Discourse(s) of growth and sustainability in national tourism policy documents

Torkington, Kate, Stanford, Davina and Guiver, Jo W orcid iconORCID: 0000-0001-6126-3662 (2020) Discourse(s) of growth and sustainability in national tourism policy documents. Journal of Sustainable Tourism, 28 (7). pp. 1041-1062. ISSN 0966-9582

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Official URL: https://doi.org/10.1080/09669582.2020.1720695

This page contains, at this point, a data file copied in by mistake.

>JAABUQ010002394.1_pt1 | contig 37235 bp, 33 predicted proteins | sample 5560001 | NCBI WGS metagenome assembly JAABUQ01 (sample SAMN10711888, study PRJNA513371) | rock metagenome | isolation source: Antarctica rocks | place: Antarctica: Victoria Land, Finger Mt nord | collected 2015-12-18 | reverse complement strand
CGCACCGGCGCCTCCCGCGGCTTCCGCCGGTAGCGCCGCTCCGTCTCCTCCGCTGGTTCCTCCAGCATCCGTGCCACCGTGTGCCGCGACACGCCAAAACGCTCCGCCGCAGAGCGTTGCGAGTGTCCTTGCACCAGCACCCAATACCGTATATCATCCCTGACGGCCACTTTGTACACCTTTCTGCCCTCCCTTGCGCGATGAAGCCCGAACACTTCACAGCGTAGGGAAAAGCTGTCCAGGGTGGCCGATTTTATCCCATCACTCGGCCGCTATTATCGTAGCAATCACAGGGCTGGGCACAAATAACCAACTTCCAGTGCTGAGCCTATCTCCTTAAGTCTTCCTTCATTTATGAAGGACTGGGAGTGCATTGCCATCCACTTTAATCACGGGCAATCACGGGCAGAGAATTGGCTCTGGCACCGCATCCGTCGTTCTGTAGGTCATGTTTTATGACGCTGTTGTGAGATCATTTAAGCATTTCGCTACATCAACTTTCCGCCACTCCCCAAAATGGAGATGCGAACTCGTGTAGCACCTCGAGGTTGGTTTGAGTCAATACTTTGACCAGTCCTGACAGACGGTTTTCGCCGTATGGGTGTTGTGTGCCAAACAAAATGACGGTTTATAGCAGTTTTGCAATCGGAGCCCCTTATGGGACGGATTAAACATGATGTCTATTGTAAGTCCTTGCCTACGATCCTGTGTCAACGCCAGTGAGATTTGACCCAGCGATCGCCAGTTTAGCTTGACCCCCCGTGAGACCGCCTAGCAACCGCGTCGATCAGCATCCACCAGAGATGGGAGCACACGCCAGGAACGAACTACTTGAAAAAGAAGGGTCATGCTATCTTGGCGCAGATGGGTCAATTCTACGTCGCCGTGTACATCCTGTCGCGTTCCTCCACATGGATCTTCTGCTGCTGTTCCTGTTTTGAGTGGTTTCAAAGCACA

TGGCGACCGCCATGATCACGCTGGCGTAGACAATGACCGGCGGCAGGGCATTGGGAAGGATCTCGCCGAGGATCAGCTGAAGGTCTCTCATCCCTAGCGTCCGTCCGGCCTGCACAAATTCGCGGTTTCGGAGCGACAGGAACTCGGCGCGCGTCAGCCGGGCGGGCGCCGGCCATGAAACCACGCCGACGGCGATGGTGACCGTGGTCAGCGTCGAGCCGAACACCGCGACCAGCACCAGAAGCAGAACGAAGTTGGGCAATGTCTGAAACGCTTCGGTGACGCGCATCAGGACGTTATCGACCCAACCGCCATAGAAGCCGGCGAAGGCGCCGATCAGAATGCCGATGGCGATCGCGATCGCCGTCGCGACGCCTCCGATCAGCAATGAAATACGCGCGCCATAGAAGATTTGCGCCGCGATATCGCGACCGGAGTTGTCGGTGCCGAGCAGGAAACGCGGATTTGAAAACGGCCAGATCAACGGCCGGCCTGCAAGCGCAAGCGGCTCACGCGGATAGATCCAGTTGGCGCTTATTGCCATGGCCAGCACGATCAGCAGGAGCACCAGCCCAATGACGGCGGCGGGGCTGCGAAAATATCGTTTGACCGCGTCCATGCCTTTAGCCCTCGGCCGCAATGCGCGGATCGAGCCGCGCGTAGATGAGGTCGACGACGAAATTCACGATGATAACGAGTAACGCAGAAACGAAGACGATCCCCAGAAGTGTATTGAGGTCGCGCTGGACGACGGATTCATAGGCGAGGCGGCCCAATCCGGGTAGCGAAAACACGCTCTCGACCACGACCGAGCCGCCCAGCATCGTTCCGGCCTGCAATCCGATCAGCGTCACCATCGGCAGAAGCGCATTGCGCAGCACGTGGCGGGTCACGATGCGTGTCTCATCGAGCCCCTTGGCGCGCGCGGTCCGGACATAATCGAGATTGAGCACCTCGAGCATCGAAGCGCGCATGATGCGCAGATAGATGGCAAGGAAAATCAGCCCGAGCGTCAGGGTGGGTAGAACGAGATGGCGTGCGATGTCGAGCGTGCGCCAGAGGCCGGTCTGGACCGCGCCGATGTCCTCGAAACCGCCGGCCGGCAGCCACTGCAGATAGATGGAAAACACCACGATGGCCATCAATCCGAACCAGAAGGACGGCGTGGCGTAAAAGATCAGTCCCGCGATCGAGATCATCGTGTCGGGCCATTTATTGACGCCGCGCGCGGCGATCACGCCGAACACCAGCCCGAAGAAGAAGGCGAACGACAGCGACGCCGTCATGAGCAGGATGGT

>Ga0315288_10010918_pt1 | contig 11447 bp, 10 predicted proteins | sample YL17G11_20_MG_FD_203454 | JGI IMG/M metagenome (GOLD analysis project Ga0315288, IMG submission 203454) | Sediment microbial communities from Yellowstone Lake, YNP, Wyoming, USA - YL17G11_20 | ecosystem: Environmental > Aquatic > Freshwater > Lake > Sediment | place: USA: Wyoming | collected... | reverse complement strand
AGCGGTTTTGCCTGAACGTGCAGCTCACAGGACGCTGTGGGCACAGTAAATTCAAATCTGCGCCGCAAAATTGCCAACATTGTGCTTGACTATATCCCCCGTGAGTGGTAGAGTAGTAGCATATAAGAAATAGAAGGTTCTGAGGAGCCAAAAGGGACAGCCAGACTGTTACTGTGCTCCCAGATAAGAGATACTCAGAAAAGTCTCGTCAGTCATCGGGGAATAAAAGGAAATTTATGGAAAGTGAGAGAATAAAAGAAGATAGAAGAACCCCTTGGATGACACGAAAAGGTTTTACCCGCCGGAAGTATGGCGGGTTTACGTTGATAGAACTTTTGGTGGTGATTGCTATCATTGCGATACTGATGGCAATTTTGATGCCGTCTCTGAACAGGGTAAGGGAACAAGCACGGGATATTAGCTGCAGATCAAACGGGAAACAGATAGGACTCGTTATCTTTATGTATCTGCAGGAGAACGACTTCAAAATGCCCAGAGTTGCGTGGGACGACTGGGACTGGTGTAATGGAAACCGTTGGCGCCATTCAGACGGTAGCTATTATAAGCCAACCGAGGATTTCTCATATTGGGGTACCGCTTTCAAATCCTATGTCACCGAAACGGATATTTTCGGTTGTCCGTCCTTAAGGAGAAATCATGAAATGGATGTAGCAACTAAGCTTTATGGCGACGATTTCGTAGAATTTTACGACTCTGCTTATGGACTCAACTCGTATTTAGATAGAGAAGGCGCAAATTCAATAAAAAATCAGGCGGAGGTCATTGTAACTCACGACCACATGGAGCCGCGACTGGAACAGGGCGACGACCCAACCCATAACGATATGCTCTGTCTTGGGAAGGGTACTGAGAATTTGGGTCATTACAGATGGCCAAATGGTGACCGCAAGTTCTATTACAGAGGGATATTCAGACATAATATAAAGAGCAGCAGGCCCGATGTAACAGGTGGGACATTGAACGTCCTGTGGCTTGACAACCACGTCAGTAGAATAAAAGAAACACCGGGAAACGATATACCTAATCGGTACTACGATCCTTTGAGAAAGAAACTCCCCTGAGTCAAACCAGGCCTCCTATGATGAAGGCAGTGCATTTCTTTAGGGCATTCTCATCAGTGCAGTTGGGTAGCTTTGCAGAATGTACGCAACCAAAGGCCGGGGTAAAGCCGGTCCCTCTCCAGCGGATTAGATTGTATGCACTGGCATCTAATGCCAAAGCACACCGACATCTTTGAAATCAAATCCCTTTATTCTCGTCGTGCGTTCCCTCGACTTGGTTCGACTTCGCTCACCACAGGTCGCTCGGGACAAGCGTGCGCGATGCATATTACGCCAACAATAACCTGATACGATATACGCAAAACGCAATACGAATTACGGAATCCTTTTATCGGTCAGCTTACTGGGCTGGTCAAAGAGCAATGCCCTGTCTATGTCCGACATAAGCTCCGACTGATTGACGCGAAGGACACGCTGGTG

Using a corpus of seven European national tourism policy documents, this research examined the language used to resolve the apparently conflicting goals of economic growth and social and environmental sustainability. The detailed discourse analysis, using a combination of quantitative and qualitative methods, found wide scale appropriation of the term ‘sustainable’, but no definitions or operationalisation. In fact, there was no acknowledgement that growth and sustainability were conflicting priorities, but ‘sustainable’ was used to give a hint of ecological sustainability, while actually meaning ‘sustained’ in phrases such as ‘sustainable growth’ and ‘sustainable development’. Thus ‘sustainable’ is appropriated to suggest continued growth, rather than reflecting the finite limits of ecological and societal sustainability. Economic goals were portrayed as instrumental to communities’ wellbeing, without evaluation, while environmental sustainability was depicted as instrumental to maintaining tourist demand. A variety of linguistic devices were used to normalise and promote economic growth including up/down metaphors and associating growth with good health and thriving and a lack of growth with poor health and looking for recovery. Countries’ competitive aspirations militate against cooperative action to reduce the environmental damage caused by international tourism. The findings illustrate how language supports neoliberal hegemony, while paying lip-service to sustainability.

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